First Culture

Crime: Chilling Photo And Story Of The 1930 Lynching Of Two Black Teenagers

Crime: Chilling Photo And Story Of The 1930 Lynching Of Two Black Teenagers

On the 7th day of August 1930, in the early hours of the morning, four teenagers -all black- were arrested in their homes in Marlon, Indiana for allegedly raping a white teenage girl, 19 year old, Mary Ball and shooting an equally white man, 23 year old, Claude Deeter, the previous night.

The teenagers; 19 year old, Abram Smith, 16 year old James Cameron (who were shoeshine boys), Thomas Shipp and Robert Sullivan were said to have the night before held Mary and Claude at gunpoint by Lovers Lane, demanded for money, raped Mary who was supposedly a prostitute and Abram’s Girlfriend then shot Claude.

While Claude received treatment at the hospital, by that morning, the news of Mary’s rape had spread to every corner of the small town and even farther. Claude’s bloodied shirt hung like a souvenir of the night before outside the police station and a crowd began to gather.

First in small concerned numbers, with long faces, shoulders sagged, and moving about the yard with the humdrum demeanor of people who are genuinely worried. Then Claude died that afternoon and things took a new turn.

By evening, majority of the black people sensing an attack had left for neighboring towns, about fifteen thousand whites had however come into town from as far as Gary which was 150 miles away to witness the planned lynching. And by nightfall, the crowd outside the police station  was frantic, they had more than tripled in size. Tens of thousands, chanting and demanding that the sheriff hand the boys to them.

The three teenagers flocked in a cell, James, Abram and Thomas -because Robert was later released- were increasingly terrified and when the sheriff would not heed to the request of the violent crowd, a group of men obtained a sledge hammer and broke the brick around the iron entrance door.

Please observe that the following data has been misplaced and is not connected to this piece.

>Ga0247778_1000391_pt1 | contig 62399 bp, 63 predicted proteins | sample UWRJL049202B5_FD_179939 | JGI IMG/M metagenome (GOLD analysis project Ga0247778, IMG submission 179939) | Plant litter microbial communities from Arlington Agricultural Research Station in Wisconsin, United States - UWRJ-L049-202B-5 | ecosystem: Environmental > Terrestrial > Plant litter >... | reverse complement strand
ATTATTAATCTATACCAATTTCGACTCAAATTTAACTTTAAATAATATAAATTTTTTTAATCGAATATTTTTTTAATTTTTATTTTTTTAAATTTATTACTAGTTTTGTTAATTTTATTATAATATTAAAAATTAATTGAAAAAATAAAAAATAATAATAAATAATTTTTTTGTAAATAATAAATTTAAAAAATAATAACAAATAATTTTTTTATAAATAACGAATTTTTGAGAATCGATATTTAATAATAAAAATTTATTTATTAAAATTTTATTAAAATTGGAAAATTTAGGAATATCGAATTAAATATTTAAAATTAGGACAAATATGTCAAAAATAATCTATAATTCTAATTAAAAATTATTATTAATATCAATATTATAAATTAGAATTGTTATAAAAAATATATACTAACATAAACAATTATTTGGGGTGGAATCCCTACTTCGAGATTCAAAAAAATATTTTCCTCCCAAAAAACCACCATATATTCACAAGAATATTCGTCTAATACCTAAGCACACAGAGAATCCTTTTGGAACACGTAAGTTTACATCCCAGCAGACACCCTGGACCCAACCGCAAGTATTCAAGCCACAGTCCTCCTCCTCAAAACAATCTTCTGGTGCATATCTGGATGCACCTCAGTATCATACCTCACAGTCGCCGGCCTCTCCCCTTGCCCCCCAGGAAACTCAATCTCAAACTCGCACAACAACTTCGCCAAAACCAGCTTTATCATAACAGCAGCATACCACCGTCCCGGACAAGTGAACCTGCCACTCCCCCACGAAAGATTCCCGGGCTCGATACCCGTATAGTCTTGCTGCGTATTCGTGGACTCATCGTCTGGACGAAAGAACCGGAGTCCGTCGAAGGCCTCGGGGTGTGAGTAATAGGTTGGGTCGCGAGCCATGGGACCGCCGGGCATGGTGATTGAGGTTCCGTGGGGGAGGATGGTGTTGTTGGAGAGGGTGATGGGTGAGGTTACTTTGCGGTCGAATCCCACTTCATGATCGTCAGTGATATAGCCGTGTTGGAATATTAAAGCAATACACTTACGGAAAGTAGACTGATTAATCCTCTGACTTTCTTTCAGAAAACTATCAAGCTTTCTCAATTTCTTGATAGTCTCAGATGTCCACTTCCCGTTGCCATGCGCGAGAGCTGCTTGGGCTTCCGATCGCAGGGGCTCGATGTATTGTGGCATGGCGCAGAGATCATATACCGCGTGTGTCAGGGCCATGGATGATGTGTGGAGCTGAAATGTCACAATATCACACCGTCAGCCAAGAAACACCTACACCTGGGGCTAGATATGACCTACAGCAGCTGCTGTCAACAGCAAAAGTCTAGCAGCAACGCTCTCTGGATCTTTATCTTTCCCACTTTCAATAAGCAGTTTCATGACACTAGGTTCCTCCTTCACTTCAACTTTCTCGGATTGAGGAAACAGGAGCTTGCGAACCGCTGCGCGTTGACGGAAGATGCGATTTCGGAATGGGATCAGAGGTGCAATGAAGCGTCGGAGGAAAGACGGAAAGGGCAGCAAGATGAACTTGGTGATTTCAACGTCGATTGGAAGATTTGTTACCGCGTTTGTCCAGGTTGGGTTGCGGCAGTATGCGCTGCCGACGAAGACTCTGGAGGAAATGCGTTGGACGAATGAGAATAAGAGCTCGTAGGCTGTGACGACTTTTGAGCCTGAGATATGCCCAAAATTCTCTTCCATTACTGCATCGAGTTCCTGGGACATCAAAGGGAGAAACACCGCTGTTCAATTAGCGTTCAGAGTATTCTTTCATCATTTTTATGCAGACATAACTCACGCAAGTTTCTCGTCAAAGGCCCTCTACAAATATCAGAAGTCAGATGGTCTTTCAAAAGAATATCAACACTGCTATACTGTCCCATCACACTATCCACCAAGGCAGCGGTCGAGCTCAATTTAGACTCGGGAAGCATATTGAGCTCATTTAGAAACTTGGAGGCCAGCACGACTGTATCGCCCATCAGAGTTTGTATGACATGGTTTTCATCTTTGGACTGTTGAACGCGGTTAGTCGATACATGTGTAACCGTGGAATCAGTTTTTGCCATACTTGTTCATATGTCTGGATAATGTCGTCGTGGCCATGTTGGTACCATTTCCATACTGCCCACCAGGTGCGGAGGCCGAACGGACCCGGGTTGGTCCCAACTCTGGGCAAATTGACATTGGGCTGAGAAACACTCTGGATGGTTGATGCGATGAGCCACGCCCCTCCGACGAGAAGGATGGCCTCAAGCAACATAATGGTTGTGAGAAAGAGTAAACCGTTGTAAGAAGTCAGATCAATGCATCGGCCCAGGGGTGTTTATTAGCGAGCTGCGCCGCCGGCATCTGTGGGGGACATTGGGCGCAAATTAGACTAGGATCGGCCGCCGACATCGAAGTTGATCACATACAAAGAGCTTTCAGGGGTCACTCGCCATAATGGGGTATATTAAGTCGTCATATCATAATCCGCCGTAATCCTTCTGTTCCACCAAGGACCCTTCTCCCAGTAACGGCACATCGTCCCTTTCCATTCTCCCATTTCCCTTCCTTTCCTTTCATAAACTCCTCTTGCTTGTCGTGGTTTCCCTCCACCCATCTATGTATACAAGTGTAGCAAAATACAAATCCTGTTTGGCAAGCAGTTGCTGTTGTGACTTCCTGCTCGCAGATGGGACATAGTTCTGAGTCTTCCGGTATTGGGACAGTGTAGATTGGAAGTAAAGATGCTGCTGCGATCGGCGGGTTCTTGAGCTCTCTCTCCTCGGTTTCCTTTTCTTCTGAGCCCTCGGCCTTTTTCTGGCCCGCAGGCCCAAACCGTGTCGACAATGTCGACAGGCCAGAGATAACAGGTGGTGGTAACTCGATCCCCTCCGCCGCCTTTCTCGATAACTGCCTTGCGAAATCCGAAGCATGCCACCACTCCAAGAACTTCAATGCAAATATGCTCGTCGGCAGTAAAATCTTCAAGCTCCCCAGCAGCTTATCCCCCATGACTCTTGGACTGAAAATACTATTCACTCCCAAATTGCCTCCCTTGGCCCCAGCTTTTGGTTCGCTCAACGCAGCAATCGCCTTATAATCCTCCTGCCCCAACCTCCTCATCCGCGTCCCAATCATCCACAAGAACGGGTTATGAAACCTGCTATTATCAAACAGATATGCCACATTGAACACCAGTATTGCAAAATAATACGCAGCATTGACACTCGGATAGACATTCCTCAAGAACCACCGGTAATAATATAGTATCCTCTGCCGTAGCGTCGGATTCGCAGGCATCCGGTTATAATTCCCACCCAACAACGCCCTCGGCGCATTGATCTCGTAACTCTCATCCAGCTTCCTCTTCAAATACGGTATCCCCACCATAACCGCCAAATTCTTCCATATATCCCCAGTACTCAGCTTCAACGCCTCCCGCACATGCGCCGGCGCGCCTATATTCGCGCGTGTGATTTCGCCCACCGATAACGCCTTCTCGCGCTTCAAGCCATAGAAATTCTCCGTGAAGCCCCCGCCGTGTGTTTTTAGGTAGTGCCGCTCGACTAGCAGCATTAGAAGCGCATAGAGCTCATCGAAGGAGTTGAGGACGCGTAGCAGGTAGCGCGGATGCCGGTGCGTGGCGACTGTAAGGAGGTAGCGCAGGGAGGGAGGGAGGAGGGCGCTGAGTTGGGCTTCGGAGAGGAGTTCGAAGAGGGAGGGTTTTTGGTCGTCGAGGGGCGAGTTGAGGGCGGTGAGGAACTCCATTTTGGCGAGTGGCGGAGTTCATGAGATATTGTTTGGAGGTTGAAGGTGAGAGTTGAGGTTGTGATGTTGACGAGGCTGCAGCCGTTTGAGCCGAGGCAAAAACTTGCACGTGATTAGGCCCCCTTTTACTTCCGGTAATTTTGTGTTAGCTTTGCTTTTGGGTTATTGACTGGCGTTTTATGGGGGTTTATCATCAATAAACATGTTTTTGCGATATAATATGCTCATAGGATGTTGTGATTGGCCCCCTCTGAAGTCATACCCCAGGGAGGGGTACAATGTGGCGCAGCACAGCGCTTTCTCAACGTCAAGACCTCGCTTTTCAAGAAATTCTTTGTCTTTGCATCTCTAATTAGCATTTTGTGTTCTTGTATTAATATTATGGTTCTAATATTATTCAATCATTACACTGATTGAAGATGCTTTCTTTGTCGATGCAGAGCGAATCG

The angry procession headed straight for the cell and dragged out Thomas to the excitement of the crowd. He was pulled along the cobblestone while being beaten mercilessly. People tossed bricks at him, high heel shoes, metals, anything they could lay their hands on and when a rope arrived, they dragged him to the window bars and hung him.

They faced Abram next, breaking his arms in a failed attempt by him to pull the rope from his neck, and then eventually hanging him.

James had narrowly escaped the lynching. For as the crowd started to beat him (He lost a kidney from this), an unidentified voice which James in later years would assert to be the voice of an Angel had screamed from the crowd that he had nothing to do with it -which indeed was the truth, and he was taken back to the cell.

An eyewitness reported that as was the custom of spectacle lynchings, while the crowd busied their hands with trying to start a fire underneath the boys, someone had summoned photographer Lawrence Beitler to capture the moment, the frozen smiles, the excited faces, the lifeless boys.

A year later, Mary Ball whose rape story many knew had more than fueled the lynching (because raping a white woman was considered worse than homicide) confessed that she hadn’t been raped at all and James told the jury his story of how he fled the scene after recognizing Claude as his customer. He would when fleeing hear gunshots in the background.

For most people, what is most shocking is the photo. The excited faces against a backdrop of lifeless black teenagers dangling from a tree, the realization that Mary had lied about the rape, that none of the people in the photo were ever brought to book, that it was circulated as a thing of pride in the South and how it is a subtle  prompt of the terrible things that could happen because of racial discrimination.

This photo that sold thousands of copies in days, that would a few years later in the hands of Abel Meeropol inspire a poem “Strange Fruit” whose lines will be made into a Billy Holiday song and which we remember today because they have never been truer;

Southern trees bear strange fruit,
Blood on the leaves and blood at the root,
Black bodies swinging in the southern breeze,
Strange fruit hanging from the poplar trees.


References: ABH Museum and Rare Historical Photos

Featured Image: Lawrence Beitler

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Caleb Somtochukwu Okereke

Caleb Somtochukwu Okereke

Senior Editor working out of East Africa.

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Crime: Chilling Photo And Story Of The 1930 Lynching Of Two Black Teenagers

by Caleb Somtochukwu Okereke time to read: 3 min